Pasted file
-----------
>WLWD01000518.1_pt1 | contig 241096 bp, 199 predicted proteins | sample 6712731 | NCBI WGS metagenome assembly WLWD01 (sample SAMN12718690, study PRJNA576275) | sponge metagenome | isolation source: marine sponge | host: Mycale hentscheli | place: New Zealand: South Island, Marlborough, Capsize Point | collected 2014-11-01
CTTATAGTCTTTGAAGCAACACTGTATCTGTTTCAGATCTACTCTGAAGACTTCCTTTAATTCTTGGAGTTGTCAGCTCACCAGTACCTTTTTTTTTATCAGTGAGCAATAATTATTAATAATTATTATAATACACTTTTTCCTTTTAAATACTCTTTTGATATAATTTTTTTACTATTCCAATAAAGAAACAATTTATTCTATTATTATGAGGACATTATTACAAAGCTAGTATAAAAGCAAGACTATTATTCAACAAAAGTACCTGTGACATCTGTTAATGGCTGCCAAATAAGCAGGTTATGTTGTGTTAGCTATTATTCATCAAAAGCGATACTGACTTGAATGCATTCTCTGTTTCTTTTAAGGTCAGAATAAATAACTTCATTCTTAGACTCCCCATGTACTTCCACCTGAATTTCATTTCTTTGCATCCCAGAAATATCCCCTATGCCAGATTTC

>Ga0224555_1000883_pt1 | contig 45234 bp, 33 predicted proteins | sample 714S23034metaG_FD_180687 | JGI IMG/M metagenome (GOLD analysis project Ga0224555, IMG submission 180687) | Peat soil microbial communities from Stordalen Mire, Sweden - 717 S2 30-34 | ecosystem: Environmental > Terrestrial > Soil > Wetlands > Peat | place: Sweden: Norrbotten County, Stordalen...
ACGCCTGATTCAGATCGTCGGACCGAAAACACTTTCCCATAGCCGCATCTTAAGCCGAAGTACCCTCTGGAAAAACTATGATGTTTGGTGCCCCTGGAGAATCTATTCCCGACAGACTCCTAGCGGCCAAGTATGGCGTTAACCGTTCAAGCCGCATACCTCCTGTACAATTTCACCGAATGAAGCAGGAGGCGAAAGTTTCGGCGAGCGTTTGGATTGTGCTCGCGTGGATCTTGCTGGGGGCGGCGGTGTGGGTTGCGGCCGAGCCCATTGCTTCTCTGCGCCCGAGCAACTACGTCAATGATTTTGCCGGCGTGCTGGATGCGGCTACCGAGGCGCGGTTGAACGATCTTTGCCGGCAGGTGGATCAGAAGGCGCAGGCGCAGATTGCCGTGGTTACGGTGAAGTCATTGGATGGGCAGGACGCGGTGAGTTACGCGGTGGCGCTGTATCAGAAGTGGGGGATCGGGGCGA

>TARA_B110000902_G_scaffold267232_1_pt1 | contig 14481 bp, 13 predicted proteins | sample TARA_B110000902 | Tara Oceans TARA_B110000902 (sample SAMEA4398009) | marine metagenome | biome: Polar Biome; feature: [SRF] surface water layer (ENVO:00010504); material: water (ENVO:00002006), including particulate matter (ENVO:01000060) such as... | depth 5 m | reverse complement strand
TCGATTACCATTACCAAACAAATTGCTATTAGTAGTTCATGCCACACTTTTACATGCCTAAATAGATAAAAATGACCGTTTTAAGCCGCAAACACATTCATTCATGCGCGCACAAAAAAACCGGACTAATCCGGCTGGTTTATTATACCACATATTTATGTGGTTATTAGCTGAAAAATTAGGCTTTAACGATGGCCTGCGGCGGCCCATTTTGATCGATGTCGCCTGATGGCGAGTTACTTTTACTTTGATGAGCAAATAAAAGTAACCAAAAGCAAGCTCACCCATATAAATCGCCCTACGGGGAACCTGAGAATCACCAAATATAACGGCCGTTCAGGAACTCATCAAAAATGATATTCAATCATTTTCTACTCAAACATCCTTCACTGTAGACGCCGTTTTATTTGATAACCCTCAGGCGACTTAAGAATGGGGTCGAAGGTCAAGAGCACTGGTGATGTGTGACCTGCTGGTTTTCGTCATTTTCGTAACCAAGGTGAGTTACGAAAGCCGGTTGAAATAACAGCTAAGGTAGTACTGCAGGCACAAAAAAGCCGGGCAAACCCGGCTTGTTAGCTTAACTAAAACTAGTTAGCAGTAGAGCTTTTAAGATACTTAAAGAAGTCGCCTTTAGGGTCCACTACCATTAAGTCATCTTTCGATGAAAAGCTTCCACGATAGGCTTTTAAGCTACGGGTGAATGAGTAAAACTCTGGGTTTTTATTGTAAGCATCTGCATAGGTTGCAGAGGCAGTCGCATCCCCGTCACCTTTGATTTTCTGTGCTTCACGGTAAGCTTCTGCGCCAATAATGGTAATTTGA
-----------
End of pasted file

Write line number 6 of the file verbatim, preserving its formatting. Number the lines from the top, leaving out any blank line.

TCGATTACCATTACCAAACAAATTGCTATTAGTAGTTCATGCCACACTTTTACATGCCTAAATAGATAAAAATGACCGTTTTAAGCCGCAAACACATTCATTCATGCGCGCACAAAAAAACCGGACTAATCCGGCTGGTTTATTATACCACATATTTATGTGGTTATTAGCTGAAAAATTAGGCTTTAACGATGGCCTGCGGCGGCCCATTTTGATCGATGTCGCCTGATGGCGAGTTACTTTTACTTTGATGAGCAAATAAAAGTAACCAAAAGCAAGCTCACCCATATAAATCGCCCTACGGGGAACCTGAGAATCACCAAATATAACGGCCGTTCAGGAACTCATCAAAAATGATATTCAATCATTTTCTACTCAAACATCCTTCACTGTAGACGCCGTTTTATTTGATAACCCTCAGGCGACTTAAGAATGGGGTCGAAGGTCAAGAGCACTGGTGATGTGTGACCTGCTGGTTTTCGTCATTTTCGTAACCAAGGTGAGTTACGAAAGCCGGTTGAAATAACAGCTAAGGTAGTACTGCAGGCACAAAAAAGCCGGGCAAACCCGGCTTGTTAGCTTAACTAAAACTAGTTAGCAGTAGAGCTTTTAAGATACTTAAAGAAGTCGCCTTTAGGGTCCACTACCATTAAGTCATCTTTCGATGAAAAGCTTCCACGATAGGCTTTTAAGCTACGGGTGAATGAGTAAAACTCTGGGTTTTTATTGTAAGCATCTGCATAGGTTGCAGAGGCAGTCGCATCCCCGTCACCTTTGATTTTCTGTGCTTCACGGTAAGCTTCTGCGCCAATAATGGTAATTTGA